George Plekhanov

But let us return to our subject. A great man is great not because his personal qualities give individual features to great historical events, but because he possesses qualities which make him most capable of serving the great social needs of his time, needs which arose as a result of general and particular causes. In his well-known book on heroes and hero-worship, Carlyle, calls great men beginners. This is a very apt description. A great man is a beginner precisely because he sees further than others and desires things more strongly than others. He solves the scientific problems brought up by the preceding process of intellectual development of society; he points to the new social needs created by the preceding development of social relation. ships; he takes the initiative in satisfying these needs. He is a hero. But he is a hero not in the sense that he can stop or change the natural course of things, but in the sense that his activities are the conscious and free expression of this inevitable and unconscious course. Herein lies all his significance; herein lies his whole power. But this significance is colossal, and the power is terrible.

Bisrnarck said that we cannot make history and must wait while it is being made. But who makes history? It is made by the social man, who is its sole "factor." The social man creates his own, social, relationships. But if in a given period he creates given relationships and not others, there must be some cause for it, of course; it is determined by the state of his productive forces. No great man can foist on society relations which no longer con- form to the state of these forces, or which do not yet conform to them. In this sense, indeed, he cannot make history, and in this sense he would advance the hands of his clock in vain; he would not hasten the passage of time, nor turn it back. Here Lamprecht is quite right: even at the height of his power Bismarck could not cause Germany to revert to natural economy.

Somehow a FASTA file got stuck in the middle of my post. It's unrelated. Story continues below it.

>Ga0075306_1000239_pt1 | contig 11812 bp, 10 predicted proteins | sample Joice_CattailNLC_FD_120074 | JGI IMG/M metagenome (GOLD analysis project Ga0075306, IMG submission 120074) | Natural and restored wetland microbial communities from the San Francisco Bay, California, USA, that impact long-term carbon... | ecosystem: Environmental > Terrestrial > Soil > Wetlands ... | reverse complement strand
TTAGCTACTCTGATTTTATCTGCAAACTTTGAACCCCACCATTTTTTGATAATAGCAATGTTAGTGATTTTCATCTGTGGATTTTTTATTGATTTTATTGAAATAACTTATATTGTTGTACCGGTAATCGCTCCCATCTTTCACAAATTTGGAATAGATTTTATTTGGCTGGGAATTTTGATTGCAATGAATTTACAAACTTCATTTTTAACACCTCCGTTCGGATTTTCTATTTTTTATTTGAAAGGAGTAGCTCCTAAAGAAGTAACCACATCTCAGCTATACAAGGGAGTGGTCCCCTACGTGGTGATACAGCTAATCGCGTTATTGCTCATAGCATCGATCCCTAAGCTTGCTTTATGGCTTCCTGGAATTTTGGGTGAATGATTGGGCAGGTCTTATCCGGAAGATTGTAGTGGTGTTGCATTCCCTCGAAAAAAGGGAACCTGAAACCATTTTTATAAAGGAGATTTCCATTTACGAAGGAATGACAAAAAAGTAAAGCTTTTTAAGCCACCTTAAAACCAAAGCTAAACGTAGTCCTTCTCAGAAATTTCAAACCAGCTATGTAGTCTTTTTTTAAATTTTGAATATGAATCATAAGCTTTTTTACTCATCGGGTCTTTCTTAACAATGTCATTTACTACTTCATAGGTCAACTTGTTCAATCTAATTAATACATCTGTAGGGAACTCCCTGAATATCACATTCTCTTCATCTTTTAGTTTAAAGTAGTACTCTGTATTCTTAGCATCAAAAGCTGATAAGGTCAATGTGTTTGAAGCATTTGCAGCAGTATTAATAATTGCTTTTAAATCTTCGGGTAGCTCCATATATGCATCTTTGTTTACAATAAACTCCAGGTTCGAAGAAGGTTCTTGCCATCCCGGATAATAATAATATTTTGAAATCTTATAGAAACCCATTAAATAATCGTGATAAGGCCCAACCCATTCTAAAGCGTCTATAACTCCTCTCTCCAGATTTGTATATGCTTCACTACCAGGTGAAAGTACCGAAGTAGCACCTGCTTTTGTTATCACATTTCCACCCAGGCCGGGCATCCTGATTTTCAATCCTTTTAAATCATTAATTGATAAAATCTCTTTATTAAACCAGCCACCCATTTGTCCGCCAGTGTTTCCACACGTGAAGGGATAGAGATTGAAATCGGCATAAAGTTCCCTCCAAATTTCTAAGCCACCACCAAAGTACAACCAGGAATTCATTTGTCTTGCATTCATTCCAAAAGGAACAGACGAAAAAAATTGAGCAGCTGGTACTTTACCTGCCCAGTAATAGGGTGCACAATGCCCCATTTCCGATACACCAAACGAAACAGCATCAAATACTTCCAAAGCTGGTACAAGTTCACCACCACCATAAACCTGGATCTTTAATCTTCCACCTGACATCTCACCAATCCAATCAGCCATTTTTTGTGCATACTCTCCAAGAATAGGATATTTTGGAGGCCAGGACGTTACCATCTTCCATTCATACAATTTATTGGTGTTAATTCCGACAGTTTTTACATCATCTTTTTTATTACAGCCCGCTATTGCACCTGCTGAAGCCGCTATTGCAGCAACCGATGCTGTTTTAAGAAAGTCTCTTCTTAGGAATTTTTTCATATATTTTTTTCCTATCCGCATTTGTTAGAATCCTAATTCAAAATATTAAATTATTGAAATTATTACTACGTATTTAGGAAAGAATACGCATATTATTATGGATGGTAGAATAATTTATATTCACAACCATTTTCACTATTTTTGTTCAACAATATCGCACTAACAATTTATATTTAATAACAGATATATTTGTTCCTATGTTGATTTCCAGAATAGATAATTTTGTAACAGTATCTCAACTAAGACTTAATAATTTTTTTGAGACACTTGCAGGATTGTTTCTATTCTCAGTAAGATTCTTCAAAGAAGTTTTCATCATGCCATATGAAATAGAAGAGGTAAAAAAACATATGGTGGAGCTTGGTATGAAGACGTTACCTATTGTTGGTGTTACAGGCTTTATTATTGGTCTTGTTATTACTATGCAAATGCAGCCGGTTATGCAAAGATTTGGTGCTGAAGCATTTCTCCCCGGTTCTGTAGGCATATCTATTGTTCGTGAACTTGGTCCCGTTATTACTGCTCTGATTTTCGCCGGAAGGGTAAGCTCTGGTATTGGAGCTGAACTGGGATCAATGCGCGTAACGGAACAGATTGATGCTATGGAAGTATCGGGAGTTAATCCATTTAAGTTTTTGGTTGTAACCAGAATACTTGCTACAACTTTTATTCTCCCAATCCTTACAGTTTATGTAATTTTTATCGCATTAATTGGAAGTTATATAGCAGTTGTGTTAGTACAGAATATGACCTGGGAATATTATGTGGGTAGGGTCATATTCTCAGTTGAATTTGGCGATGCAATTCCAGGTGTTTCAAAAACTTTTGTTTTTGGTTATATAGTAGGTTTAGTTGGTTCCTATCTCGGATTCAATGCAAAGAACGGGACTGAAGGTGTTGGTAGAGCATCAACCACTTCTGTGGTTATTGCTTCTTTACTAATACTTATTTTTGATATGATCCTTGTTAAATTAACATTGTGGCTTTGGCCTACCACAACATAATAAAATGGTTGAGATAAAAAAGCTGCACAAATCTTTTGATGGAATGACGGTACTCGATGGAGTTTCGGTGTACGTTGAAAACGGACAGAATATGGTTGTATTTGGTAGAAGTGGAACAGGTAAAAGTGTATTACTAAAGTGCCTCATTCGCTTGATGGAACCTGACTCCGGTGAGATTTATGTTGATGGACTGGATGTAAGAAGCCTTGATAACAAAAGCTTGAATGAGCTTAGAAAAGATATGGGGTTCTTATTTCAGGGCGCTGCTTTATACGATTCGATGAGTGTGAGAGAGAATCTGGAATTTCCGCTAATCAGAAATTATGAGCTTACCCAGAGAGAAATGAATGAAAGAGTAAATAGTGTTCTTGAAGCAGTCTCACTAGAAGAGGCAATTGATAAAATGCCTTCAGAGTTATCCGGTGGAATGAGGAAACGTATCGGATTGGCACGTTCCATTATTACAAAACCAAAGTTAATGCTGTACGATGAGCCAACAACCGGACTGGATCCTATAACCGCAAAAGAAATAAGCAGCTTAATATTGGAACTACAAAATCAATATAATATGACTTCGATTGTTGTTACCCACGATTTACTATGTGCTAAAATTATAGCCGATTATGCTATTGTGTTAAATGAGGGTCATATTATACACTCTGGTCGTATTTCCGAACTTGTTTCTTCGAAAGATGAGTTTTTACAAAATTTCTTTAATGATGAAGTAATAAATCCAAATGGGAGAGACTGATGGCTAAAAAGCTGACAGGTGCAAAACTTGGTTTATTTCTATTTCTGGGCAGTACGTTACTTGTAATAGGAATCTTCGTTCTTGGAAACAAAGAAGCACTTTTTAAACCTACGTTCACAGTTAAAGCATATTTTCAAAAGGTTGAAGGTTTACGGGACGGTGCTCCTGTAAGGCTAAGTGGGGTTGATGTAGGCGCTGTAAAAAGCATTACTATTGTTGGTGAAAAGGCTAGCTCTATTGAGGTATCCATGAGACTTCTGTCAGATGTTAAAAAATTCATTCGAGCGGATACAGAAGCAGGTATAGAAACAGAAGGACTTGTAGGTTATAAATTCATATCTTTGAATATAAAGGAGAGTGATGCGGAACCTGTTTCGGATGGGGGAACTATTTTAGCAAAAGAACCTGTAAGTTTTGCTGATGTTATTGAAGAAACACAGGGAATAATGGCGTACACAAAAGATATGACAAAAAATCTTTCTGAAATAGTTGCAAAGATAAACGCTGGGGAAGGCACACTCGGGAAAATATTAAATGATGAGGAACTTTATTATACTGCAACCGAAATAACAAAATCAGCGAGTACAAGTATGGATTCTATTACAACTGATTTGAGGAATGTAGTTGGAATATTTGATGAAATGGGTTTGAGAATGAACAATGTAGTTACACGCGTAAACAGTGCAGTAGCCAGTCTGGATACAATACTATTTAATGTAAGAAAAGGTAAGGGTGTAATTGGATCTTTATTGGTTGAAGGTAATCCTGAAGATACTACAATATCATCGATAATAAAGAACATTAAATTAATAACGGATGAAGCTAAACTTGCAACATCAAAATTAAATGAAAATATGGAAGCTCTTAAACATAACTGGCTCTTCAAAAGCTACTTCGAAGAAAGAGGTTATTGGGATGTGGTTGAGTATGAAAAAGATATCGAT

Social relationships have their inherent logic; as long as people live in given mutual relationships they will feel, think and act in a given way, and no other. Attempts on the part of public men to combat this logic also would be fruitless; the natural course of things (this logic of social relationships) would reduce all his effort to nought. But if I know in what direction social relations are changing owing to given changes in the social-economic process of production, I also know in what direction social mentality is changing; consequently, I am able to influence it. Influencing social mentality means influencing historical events. Hence, in a certain sense, I can make history, and there is no need for me to wait while "it is being made."

The Role of the Individual in History